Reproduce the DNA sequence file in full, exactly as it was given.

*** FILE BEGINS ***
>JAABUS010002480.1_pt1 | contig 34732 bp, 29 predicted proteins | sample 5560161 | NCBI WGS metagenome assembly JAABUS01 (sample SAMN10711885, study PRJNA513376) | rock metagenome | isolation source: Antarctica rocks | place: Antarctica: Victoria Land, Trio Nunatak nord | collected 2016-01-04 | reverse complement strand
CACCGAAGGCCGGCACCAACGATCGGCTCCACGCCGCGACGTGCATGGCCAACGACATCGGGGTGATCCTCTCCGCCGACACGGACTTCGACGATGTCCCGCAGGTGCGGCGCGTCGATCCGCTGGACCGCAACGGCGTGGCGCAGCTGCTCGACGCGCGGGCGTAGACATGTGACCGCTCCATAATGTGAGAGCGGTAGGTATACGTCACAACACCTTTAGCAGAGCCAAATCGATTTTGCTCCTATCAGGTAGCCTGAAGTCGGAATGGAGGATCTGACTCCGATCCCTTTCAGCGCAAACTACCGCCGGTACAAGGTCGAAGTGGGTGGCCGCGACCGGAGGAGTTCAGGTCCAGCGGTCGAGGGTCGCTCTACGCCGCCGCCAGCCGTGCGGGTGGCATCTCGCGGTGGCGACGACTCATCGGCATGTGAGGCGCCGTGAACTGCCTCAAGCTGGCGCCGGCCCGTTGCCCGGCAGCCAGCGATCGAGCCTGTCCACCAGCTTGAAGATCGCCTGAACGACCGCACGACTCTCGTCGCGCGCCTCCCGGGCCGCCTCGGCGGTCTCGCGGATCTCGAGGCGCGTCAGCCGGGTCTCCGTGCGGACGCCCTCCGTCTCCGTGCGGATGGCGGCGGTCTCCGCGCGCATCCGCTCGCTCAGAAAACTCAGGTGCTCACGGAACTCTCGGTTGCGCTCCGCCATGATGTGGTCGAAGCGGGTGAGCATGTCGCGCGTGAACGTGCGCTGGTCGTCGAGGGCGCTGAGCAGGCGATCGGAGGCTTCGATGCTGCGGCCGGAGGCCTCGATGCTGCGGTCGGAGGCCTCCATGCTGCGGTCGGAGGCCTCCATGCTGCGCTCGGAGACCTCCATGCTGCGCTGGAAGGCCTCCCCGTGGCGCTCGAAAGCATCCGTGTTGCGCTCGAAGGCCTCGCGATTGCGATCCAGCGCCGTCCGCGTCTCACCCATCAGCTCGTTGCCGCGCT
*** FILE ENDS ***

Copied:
>JAABUS010002480.1_pt1 | contig 34732 bp, 29 predicted proteins | sample 5560161 | NCBI WGS metagenome assembly JAABUS01 (sample SAMN10711885, study PRJNA513376) | rock metagenome | isolation source: Antarctica rocks | place: Antarctica: Victoria Land, Trio Nunatak nord | collected 2016-01-04 | reverse complement strand
CACCGAAGGCCGGCACCAACGATCGGCTCCACGCCGCGACGTGCATGGCCAACGACATCGGGGTGATCCTCTCCGCCGACACGGACTTCGACGATGTCCCGCAGGTGCGGCGCGTCGATCCGCTGGACCGCAACGGCGTGGCGCAGCTGCTCGACGCGCGGGCGTAGACATGTGACCGCTCCATAATGTGAGAGCGGTAGGTATACGTCACAACACCTTTAGCAGAGCCAAATCGATTTTGCTCCTATCAGGTAGCCTGAAGTCGGAATGGAGGATCTGACTCCGATCCCTTTCAGCGCAAACTACCGCCGGTACAAGGTCGAAGTGGGTGGCCGCGACCGGAGGAGTTCAGGTCCAGCGGTCGAGGGTCGCTCTACGCCGCCGCCAGCCGTGCGGGTGGCATCTCGCGGTGGCGACGACTCATCGGCATGTGAGGCGCCGTGAACTGCCTCAAGCTGGCGCCGGCCCGTTGCCCGGCAGCCAGCGATCGAGCCTGTCCACCAGCTTGAAGATCGCCTGAACGACCGCACGACTCTCGTCGCGCGCCTCCCGGGCCGCCTCGGCGGTCTCGCGGATCTCGAGGCGCGTCAGCCGGGTCTCCGTGCGGACGCCCTCCGTCTCCGTGCGGATGGCGGCGGTCTCCGCGCGCATCCGCTCGCTCAGAAAACTCAGGTGCTCACGGAACTCTCGGTTGCGCTCCGCCATGATGTGGTCGAAGCGGGTGAGCATGTCGCGCGTGAACGTGCGCTGGTCGTCGAGGGCGCTGAGCAGGCGATCGGAGGCTTCGATGCTGCGGCCGGAGGCCTCGATGCTGCGGTCGGAGGCCTCCATGCTGCGGTCGGAGGCCTCCATGCTGCGCTCGGAGACCTCCATGCTGCGCTGGAAGGCCTCCCCGTGGCGCTCGAAAGCATCCGTGTTGCGCTCGAAGGCCTCGCGATTGCGATCCAGCGCCGTCCGCGTCTCACCCATCAGCTCGTTGCCGCGCT